John Hanks waded the shallow, flooded hardwood bottom off Point Road, hopeful of a successful morning duck hunt. He wasn’t disappointed.
He had been with groups that killed ducks before, but he wasn’t sure if he actually shot one himself or not. Today, as a lone mallard flew over the small decoy spread, he nailed it.
His first mallard duck.
There were more.
“I was just a teenager, but I remember it well,” Hanks said, now a couple of decades older. “That’s my first real memory of hunting D’Arbonne National Wildlife Refuge.”
Over the years, he made many more good memories on this 17,419-acre public hunting area established in 1975.
But, unless you are like Hanks and grew up in the area, you might not have even given this refuge more than a passing glance.
Normally, when you think about looking for a good place to hunt, you envision heading down some long gravel or dirt country road or looking on a map for the deep woods.
But this public hunting area — one of Northeast Louisiana’s best — is hidden in plain sight.
D’Arbonne NWR is located just seven miles north of West Monroe. To the north of the property is Farmerville.
Nestled quietly along Highway 143 between the two are the refuge boundaries. The diverse mix of hardwoods, pines, ridges and swamps is made more appealing because of picturesque Bayou D’Arbonne, which bisects the area.
“D’Arbonne (NWR) is a little piece of outdoor paradise,” he said. “It offers a different kind of hunting experience. It’s close to town. It isn’t easy, but it gives you a little more-serene type of hunting; no four-wheelers allowed. You have to park in designated areas and walk in.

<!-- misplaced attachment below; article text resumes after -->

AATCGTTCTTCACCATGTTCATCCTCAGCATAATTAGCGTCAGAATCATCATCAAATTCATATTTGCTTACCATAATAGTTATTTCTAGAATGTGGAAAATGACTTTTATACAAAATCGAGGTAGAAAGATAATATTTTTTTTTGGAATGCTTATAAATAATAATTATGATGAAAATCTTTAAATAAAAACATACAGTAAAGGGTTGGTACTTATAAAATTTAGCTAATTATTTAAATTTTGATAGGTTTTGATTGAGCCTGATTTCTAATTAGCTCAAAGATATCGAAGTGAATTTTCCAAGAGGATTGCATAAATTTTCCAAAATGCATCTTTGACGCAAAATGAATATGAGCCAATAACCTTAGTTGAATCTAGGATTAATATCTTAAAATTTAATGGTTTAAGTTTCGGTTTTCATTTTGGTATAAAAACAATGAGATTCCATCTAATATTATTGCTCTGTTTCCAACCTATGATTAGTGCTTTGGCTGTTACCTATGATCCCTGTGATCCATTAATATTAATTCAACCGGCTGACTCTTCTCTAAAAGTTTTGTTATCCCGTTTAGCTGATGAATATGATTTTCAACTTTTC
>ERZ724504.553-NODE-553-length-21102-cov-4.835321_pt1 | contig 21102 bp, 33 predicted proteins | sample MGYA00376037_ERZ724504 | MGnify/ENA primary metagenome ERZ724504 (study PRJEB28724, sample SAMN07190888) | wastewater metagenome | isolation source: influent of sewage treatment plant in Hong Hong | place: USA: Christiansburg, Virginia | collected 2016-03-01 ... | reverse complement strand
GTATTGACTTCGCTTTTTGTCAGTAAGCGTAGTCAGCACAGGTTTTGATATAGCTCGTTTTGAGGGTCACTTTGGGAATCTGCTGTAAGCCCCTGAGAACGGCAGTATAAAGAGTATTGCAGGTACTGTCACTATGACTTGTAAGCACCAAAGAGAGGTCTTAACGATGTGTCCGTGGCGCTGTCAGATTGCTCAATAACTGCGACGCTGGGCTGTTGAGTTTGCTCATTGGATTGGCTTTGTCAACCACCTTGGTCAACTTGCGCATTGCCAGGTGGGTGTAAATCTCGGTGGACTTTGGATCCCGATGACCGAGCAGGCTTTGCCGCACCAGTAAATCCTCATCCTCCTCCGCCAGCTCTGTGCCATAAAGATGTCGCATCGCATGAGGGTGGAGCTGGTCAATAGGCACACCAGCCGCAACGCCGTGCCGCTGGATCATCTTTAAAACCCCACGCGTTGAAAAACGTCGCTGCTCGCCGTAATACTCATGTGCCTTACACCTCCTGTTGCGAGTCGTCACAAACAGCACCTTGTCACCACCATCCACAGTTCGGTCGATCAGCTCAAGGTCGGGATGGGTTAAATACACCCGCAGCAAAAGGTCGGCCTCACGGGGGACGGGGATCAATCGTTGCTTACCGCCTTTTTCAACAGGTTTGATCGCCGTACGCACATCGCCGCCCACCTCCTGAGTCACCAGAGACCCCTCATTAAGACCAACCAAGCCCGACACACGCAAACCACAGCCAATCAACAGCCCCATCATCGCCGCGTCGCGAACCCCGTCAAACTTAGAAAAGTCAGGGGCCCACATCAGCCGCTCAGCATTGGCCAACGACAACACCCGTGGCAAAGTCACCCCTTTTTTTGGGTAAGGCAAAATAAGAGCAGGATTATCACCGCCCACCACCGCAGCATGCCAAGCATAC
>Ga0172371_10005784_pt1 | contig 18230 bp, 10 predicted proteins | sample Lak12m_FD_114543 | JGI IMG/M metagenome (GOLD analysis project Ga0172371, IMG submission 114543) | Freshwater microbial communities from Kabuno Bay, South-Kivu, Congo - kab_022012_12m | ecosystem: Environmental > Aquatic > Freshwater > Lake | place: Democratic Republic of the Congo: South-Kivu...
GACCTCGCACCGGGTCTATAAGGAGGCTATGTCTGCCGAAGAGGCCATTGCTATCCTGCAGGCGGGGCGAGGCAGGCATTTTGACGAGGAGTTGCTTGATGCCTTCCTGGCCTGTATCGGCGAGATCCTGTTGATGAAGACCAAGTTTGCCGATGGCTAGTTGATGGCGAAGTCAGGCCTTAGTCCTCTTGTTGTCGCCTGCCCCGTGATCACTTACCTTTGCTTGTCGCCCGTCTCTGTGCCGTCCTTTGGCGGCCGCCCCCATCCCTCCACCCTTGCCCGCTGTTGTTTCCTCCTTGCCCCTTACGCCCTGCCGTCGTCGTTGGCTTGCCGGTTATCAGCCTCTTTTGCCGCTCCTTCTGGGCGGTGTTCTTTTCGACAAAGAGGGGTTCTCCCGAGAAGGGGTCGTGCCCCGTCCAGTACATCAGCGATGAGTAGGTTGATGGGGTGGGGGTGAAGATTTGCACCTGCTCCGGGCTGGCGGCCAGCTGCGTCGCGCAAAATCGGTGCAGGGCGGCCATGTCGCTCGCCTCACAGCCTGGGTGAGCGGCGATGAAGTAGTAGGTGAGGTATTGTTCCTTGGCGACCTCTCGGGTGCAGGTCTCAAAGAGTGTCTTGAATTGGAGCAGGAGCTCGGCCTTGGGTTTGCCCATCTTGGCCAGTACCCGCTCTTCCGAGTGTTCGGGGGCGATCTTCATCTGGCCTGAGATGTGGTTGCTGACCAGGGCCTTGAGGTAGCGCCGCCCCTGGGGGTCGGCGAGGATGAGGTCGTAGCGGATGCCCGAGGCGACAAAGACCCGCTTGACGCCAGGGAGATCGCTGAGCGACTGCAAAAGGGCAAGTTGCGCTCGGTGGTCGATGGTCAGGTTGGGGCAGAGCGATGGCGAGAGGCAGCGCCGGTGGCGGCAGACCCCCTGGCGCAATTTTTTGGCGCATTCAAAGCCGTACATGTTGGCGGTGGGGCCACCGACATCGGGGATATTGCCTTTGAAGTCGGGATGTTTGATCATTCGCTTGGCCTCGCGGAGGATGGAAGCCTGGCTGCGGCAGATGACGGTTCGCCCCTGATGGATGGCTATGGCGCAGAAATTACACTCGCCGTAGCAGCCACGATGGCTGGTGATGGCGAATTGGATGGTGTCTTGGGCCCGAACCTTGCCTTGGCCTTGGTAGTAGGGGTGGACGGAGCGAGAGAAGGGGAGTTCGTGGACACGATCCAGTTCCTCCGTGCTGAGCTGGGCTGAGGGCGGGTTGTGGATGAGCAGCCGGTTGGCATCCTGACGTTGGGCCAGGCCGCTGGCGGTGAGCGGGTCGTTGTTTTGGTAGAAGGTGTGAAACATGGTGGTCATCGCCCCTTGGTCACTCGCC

“It’s a little more work, but it’s worth it.”
What’s the payoff?
“It’s got a great deer herd,” Hanks saids. “And, depending on the water level, it can be good or great for duck hunting. Even in low water, there is always an old cypress slough or brake that has water and ducks. And at times, you don’t need anything but a pair of waders and a half dozen decoys, plus the willingness to walk in a ways.
“It’s full of squirrels, too. In fact, the refuge has a little bit of everything Louisiana. It has the deep, overflow hardwood swamps, ridges, green timber, old stands of pine in the hills — all in one place.”
And if you have time, there’s another bonus.
“Bayou D’Arbonne runs through the area, and I’ve caught loads of big bass and crappie,” Hanks said.
What a menu: duck hunting for breakfast, crappie fishing for lunch and deer hunting for supper.
As Hanks already pointed out, though, it isn’t easy.
If you plan to take a trip to D’Arbonne NWR, make sure you read up on and follow the rules and regulations. As federal land goes, it is not as restrictive as some areas, but the laws are strictly enforced.
Some of the more-important regs include making sure you have a free Refuge Hunting Permit in your possession whether you are scouting, hunting, fishing or even bird watching.
Also, make sure you park in designated areas. And no motorized vehicles are allowed off main access roads.
A self-clearing permit is required daily for hunting on the refuge. They can be obtained at any entry point.
You can not leave anything overnight; everything you bring in must come out with you at the end of the day.
“If you hunt this area, the first thing you need is basic knowledge of the terrain. You can get a start by studying a map, but the best way is to spend time there,” Hanks said. “Patience and scouting are the two best things I can tell you.
“Do your homework. Keep notes. Be aware of the water levels, and know the lay of the land.”
Hanks said locating deer is a matter of finding changes in the terrain. They usually walk the edges of thickets or sloughs or along managed timber areas.